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Richard Jones Furniture

Timber Drying Faults, by Richard Jones 2008

Drying wood, whether by air drying or in a kiln, sometimes results in stresses building up in the timber making it unsuitable for its planned purpose. The main stages of the drying process and some of the faults that might occur are depicted in the graphic below. To maintain reasonable crispness and sharpness of this image I had to save it as a quite large resolution file, about 250 kb, which may mean the download time might be quite long for internet users with slower connection speeds;  please bear with it.

Photographs below the graphic illustrate a selection of drying faults.

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The Fork or Prong Test.

37ProngTest-2.jpgThis is one of the tests you can undertake quite simply to determine if your wood is free of stress. This test indicates if the wood has transverse case-hardening. To conduct the test, move in from the end of the plank by at least 300 mm (12") and cut a full width and thickness section out about 40-50 mm (1-9/16" to 2") long- see sketch at right. Turn the end grain of this short length down on to the table of a bandsaw and cut a pair of prongs about 6- 10 mm (1/4" to 3/8") thick by removing the wood in the centre. If the plank is thick, three or four prongs are possible. The forks will soon tell you if the the wood is stress free.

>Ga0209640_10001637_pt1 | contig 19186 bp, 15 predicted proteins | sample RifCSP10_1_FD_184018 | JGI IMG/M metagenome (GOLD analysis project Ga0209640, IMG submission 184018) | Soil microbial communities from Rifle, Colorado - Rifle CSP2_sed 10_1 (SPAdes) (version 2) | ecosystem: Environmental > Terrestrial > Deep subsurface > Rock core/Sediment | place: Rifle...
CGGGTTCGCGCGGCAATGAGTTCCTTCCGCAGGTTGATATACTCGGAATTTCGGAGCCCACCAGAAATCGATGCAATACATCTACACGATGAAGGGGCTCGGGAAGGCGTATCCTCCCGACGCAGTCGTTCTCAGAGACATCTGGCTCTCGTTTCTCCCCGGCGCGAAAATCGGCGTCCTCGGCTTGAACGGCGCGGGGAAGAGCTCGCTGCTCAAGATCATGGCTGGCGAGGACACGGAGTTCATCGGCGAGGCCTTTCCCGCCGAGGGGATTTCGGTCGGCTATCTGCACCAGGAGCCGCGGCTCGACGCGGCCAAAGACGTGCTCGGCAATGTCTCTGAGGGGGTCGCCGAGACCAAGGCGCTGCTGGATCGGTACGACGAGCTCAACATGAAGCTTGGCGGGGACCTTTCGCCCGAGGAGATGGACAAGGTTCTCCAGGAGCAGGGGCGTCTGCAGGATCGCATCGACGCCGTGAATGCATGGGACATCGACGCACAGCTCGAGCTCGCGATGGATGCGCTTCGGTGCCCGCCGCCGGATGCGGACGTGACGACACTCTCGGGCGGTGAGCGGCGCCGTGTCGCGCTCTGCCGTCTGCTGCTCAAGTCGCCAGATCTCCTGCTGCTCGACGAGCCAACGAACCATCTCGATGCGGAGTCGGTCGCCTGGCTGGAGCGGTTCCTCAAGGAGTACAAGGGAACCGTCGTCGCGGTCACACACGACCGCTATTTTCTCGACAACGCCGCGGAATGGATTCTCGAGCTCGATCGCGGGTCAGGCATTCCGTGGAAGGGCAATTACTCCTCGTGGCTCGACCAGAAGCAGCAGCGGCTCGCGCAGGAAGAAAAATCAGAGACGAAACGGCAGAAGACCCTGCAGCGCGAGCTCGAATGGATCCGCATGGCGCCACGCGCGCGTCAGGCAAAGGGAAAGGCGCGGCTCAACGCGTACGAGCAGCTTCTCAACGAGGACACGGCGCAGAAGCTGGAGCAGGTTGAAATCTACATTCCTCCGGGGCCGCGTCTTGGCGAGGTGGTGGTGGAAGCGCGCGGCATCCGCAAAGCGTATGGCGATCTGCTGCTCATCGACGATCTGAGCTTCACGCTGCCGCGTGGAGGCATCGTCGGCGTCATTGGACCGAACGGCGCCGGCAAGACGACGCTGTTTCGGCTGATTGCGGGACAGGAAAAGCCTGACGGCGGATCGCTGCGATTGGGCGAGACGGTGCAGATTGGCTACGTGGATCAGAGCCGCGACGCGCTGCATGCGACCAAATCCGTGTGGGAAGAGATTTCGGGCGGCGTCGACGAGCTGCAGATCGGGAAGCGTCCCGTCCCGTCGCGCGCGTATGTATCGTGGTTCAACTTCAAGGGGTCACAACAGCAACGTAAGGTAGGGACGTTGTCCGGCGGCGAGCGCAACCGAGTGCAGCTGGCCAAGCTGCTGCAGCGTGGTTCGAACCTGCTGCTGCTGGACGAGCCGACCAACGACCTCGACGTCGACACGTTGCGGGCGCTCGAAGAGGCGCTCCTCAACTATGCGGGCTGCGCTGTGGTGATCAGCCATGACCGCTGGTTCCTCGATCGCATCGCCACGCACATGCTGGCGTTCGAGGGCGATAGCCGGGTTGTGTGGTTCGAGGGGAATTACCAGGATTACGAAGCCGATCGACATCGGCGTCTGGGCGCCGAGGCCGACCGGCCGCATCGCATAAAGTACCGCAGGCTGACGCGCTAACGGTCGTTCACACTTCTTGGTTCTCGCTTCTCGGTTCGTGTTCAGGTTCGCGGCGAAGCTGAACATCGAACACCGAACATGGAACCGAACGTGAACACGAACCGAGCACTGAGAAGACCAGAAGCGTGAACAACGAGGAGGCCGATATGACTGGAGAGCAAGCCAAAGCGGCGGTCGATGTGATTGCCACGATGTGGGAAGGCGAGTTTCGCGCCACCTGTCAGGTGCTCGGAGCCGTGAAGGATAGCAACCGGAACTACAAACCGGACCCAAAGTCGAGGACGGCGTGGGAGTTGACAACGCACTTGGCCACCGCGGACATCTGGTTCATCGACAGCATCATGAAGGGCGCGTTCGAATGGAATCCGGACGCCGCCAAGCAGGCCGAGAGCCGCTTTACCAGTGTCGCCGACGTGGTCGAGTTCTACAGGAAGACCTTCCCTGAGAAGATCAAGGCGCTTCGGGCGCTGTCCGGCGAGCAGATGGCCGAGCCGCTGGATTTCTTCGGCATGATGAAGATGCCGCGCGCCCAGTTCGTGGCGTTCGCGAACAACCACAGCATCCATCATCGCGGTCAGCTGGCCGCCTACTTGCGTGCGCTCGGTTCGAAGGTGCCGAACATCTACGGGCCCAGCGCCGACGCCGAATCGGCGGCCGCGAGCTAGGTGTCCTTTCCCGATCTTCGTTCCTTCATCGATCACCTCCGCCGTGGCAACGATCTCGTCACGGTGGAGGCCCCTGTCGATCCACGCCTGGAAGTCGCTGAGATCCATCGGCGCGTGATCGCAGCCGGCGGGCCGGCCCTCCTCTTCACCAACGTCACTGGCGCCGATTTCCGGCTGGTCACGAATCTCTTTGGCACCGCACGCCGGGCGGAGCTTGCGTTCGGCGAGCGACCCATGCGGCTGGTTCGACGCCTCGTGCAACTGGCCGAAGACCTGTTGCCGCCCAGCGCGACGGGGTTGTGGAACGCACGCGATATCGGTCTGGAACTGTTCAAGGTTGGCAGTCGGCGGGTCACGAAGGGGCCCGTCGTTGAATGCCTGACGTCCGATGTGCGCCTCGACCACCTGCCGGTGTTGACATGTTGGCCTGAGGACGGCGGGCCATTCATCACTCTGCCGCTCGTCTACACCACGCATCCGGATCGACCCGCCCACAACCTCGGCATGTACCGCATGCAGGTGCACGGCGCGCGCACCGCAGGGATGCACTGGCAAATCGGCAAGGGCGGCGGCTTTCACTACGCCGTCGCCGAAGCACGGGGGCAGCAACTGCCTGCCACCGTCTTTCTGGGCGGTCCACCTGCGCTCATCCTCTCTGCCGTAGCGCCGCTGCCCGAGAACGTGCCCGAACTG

Sometimes, if there is stress,  the forks move instantly, and at others it might take an hour or so for the forks to move. If they remain parallel to each other, even if they are not straight as in the top image in the above photograph, or at 3, right, then it is fair bet that the wood is unstressed: you can reasonably confidently proceed to undertake that deep ripping operation you had in mind to create a book matched panel, see sketch below right. If the forks move towards each other the wood is case-hardened, 4 right; and at 5 right, where the forks spring apart, this is an indication of the rare condition of reverse case-hardening.